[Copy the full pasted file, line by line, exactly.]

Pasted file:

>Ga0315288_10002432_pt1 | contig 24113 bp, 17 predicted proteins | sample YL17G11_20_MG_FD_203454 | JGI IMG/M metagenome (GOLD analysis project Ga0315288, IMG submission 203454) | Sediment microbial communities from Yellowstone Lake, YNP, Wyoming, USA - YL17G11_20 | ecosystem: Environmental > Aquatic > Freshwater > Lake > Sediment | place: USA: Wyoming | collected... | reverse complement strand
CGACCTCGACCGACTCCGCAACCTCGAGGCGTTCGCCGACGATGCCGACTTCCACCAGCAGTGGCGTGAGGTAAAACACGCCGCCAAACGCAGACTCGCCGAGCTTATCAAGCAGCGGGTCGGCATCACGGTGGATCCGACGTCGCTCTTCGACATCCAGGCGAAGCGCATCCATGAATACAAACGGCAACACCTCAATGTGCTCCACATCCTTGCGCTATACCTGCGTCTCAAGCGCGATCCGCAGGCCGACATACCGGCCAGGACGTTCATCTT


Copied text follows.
>Ga0315288_10002432_pt1 | contig 24113 bp, 17 predicted proteins | sample YL17G11_20_MG_FD_203454 | JGI IMG/M metagenome (GOLD analysis project Ga0315288, IMG submission 203454) | Sediment microbial communities from Yellowstone Lake, YNP, Wyoming, USA - YL17G11_20 | ecosystem: Environmental > Aquatic > Freshwater > Lake > Sediment | place: USA: Wyoming | collected... | reverse complement strand
CGACCTCGACCGACTCCGCAACCTCGAGGCGTTCGCCGACGATGCCGACTTCCACCAGCAGTGGCGTGAGGTAAAACACGCCGCCAAACGCAGACTCGCCGAGCTTATCAAGCAGCGGGTCGGCATCACGGTGGATCCGACGTCGCTCTTCGACATCCAGGCGAAGCGCATCCATGAATACAAACGGCAACACCTCAATGTGCTCCACATCCTTGCGCTATACCTGCGTCTCAAGCGCGATCCGCAGGCCGACATACCGGCCAGGACGTTCATCTT